A type of luxury rehab is a sober living community. The University of Houston offers Cougars in Recovery, a sober living campus and living situation where students with qualifying grades and at least six months of sobriety receive recovery support services (aftercare) but not addiction treatment. At CIR, they can live, attend classes, and engage in normal student social activities while remaining alcohol and drug-free.

While a luxury rehab may not be necessary for recovery, it does have more treatment options. The added amenities may also make people more likely to remain in treatment.

Sources

Sources

  1. hhs.texas.gov – Study on Substance Abuse Treatment Services
  2. crashstats.nhtsa.dot.gov – Alcohol-Impaired Driving
  3. wallethub.com/edu – Drug Use by State: 2021’s Problem Areas
  4. kff.org – Drug Overdose Death Rate (per 100,000 population)
  5. kff.org – Opioid Overdose Death Rates and All Drug Overdose Death Rates per 100,000 Population (Age-Adjusted)
  6. socialwork.utexas.edu – State of Texas Drug Use Patterns and Trends, 2019
  7. healthyntexas.org – Death Rate due to Drug Poisoning
  8. dfw.cbslocal.com – Justice Department, DEA, Dallas Police Arrest 20 Drug Dealers In ‘Operation Shut Down Corner’
  9. kff.org – Opioid Overdose Deaths by Type of Opioid
  10. nbcdfw.com – ‘Russian Roulette’: Fentanyl Overdoses Double in Fort Worth In Last Year
  11. kff.org – Alcohol-Induced Death Rate (per 100,000 population)
  12. niaaa.nih.gov – Alcohol Facts and Statistics
  13. sunshinebehavioralhealth.com – Texas Rehab Centers & Addiction Treatment
  14. nami.org – Psychotherapy
  15. samhsa.gov – Medication-Assisted Treatment (MAT)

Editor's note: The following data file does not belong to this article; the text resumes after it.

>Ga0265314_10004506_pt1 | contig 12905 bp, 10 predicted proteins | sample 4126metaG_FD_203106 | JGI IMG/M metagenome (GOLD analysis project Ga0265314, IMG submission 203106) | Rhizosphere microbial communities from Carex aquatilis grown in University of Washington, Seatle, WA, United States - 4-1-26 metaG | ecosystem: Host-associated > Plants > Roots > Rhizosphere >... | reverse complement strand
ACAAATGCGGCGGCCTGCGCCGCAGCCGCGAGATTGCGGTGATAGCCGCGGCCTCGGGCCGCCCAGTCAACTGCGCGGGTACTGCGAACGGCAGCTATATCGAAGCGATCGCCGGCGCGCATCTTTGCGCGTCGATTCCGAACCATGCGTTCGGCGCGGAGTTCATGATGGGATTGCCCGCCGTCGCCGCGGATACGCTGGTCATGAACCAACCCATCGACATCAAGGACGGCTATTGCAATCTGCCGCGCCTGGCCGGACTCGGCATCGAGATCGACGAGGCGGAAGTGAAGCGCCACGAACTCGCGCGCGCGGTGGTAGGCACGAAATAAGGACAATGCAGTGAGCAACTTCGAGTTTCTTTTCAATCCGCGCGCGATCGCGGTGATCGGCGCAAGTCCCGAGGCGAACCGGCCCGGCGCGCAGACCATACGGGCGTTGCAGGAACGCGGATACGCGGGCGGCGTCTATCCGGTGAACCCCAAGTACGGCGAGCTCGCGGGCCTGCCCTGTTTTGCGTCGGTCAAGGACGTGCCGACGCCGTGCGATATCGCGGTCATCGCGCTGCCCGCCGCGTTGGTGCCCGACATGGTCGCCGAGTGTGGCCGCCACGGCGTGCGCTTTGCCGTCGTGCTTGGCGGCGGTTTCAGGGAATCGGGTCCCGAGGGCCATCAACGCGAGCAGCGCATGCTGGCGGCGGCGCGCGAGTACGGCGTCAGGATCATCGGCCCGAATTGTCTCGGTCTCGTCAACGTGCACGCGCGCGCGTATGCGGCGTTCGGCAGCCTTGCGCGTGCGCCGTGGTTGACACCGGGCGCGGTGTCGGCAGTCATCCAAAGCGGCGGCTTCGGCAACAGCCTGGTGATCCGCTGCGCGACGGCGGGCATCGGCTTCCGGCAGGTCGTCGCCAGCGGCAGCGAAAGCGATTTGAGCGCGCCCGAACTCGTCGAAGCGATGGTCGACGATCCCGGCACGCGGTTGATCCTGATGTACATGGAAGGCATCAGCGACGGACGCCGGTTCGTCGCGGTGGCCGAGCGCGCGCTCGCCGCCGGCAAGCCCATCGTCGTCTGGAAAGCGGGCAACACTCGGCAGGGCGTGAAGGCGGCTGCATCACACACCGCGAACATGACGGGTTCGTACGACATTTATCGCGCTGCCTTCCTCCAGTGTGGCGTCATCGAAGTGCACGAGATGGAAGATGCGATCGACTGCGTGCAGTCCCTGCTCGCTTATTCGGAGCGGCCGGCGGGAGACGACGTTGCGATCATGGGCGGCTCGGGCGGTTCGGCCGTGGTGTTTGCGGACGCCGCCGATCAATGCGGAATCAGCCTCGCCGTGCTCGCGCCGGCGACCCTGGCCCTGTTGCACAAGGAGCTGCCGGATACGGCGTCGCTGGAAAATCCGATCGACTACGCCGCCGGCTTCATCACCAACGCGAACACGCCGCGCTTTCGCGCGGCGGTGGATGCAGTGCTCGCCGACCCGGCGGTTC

16. link.springer.com – Rational Emotive Behavior Therapy
  17. frontiersin.org – Rational Emotive Behavior Therapy (REBT), Irrational and Rational Beliefs, and the Mental Health of Athletes
  18. ncbi.nlm.nih.gov – Dialectical Behavior Therapy: Current Indications and Unique Elements
  19. mayoclinic.org – Borderline personality disorder: Symptoms & causes
  20. case.edu – Motivational Interviewing
  21. drugabuse.gov – 12-Step Facilitation Therapy (Alcohol, Stimulants, Opiates)
  22. ncbi.nlm.nih.gov – Contingency management: what it is and why psychiatrists should want to use it
  23. nida.nih.gov – The Matrix Model (Stimulants)
  24. va.gov – Substance Use Disorder Treatment: Complementary Approaches
  25. galehealthcaresolutions.com – Nurse-to-Patient Ratios: A State-by-State Guide
  26. samhsa.gov – Age of Substance Use Initiation among Treatment Admissions Aged 18 to 30
  27. dshs.texas.gov – Addressing Substance Use in Texas
  28. dallasisd.org – Alcohol and Drug Intervention Program
  29. counseling.utdallas.edu – Student Counseling Center
  30. dallascollege.edu – Counseling and Psychological Services
  31. smu.edu – Substance Abuse and Recovery Services

Medical disclaimer:

Sunshine Behavioral Health strives to help people who are facing substance abuse, addiction, mental health disorders, or a combination of these conditions. It does this by providing compassionate care and evidence-based content that addresses health, treatment, and recovery.

Licensed medical professionals review material we publish on our site. The material is not a substitute for qualified medical diagnoses, treatment, or advice. It should not be used to replace the suggestions of your personal physician or other health care professionals.